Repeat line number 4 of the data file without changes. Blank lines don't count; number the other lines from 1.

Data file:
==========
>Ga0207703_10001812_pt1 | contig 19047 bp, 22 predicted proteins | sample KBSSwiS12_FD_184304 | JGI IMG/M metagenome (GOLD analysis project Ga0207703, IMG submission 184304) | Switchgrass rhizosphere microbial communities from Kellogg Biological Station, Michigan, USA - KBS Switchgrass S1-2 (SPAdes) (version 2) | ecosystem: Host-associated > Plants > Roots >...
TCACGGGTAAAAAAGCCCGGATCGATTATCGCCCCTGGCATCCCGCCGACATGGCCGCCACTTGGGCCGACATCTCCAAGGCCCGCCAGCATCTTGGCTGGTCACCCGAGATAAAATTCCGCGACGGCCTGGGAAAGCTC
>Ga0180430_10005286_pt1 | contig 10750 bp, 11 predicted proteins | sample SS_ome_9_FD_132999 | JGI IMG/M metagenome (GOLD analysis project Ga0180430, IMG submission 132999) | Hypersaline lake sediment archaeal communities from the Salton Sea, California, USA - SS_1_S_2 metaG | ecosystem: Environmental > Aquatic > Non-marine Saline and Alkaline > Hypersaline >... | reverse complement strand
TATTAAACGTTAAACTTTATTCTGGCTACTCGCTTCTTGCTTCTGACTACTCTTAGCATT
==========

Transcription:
TATTAAACGTTAAACTTTATTCTGGCTACTCGCTTCTTGCTTCTGACTACTCTTAGCATT